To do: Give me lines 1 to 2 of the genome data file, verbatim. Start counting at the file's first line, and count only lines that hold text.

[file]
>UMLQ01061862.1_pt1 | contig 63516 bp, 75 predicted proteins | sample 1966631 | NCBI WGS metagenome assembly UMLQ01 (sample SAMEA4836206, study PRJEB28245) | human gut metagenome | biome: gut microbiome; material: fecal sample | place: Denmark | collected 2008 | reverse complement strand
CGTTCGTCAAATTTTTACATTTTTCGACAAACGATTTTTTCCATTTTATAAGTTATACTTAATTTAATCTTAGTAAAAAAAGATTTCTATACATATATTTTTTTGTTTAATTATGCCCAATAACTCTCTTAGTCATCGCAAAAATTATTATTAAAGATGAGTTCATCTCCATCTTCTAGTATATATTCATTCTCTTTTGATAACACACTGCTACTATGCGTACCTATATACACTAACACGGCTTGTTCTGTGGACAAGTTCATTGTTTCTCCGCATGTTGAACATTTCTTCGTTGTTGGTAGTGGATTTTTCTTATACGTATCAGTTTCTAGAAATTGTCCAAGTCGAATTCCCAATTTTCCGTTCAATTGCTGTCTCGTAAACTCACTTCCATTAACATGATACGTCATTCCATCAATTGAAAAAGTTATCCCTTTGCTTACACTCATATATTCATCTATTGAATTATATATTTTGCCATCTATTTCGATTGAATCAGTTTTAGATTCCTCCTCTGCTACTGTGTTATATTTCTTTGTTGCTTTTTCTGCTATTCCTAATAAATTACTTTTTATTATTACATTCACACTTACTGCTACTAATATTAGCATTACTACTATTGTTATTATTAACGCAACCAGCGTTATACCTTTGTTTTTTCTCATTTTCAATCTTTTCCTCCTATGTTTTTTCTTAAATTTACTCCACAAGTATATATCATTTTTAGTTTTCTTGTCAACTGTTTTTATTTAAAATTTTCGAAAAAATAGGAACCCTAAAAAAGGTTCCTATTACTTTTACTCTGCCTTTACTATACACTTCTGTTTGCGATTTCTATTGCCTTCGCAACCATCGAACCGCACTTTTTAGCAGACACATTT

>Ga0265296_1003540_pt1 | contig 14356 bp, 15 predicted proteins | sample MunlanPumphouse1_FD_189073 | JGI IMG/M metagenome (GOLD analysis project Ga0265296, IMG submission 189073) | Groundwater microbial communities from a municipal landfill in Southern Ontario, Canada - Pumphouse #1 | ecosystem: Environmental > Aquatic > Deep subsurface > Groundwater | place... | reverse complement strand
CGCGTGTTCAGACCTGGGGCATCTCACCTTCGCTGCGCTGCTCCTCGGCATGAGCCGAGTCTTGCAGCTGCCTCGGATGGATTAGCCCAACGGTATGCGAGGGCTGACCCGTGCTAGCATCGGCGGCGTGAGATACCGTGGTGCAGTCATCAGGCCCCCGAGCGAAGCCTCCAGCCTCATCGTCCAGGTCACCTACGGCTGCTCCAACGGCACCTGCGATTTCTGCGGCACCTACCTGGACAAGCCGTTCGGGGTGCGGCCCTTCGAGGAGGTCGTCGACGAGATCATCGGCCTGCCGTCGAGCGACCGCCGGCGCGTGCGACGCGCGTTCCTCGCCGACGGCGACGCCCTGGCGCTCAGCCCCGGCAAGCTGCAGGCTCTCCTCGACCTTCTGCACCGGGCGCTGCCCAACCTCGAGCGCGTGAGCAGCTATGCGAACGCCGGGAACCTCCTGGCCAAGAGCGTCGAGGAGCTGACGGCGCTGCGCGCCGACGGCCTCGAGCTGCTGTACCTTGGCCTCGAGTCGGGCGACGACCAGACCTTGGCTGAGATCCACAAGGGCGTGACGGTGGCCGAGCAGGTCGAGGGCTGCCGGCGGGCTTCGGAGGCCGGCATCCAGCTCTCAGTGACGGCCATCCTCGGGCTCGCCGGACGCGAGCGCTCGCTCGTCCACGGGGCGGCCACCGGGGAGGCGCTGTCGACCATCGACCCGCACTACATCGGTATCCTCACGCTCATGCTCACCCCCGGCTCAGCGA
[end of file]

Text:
>UMLQ01061862.1_pt1 | contig 63516 bp, 75 predicted proteins | sample 1966631 | NCBI WGS metagenome assembly UMLQ01 (sample SAMEA4836206, study PRJEB28245) | human gut metagenome | biome: gut microbiome; material: fecal sample | place: Denmark | collected 2008 | reverse complement strand
CGTTCGTCAAATTTTTACATTTTTCGACAAACGATTTTTTCCATTTTATAAGTTATACTTAATTTAATCTTAGTAAAAAAAGATTTCTATACATATATTTTTTTGTTTAATTATGCCCAATAACTCTCTTAGTCATCGCAAAAATTATTATTAAAGATGAGTTCATCTCCATCTTCTAGTATATATTCATTCTCTTTTGATAACACACTGCTACTATGCGTACCTATATACACTAACACGGCTTGTTCTGTGGACAAGTTCATTGTTTCTCCGCATGTTGAACATTTCTTCGTTGTTGGTAGTGGATTTTTCTTATACGTATCAGTTTCTAGAAATTGTCCAAGTCGAATTCCCAATTTTCCGTTCAATTGCTGTCTCGTAAACTCACTTCCATTAACATGATACGTCATTCCATCAATTGAAAAAGTTATCCCTTTGCTTACACTCATATATTCATCTATTGAATTATATATTTTGCCATCTATTTCGATTGAATCAGTTTTAGATTCCTCCTCTGCTACTGTGTTATATTTCTTTGTTGCTTTTTCTGCTATTCCTAATAAATTACTTTTTATTATTACATTCACACTTACTGCTACTAATATTAGCATTACTACTATTGTTATTATTAACGCAACCAGCGTTATACCTTTGTTTTTTCTCATTTTCAATCTTTTCCTCCTATGTTTTTTCTTAAATTTACTCCACAAGTATATATCATTTTTAGTTTTCTTGTCAACTGTTTTTATTTAAAATTTTCGAAAAAATAGGAACCCTAAAAAAGGTTCCTATTACTTTTACTCTGCCTTTACTATACACTTCTGTTTGCGATTTCTATTGCCTTCGCAACCATCGAACCGCACTTTTTAGCAGACACATTT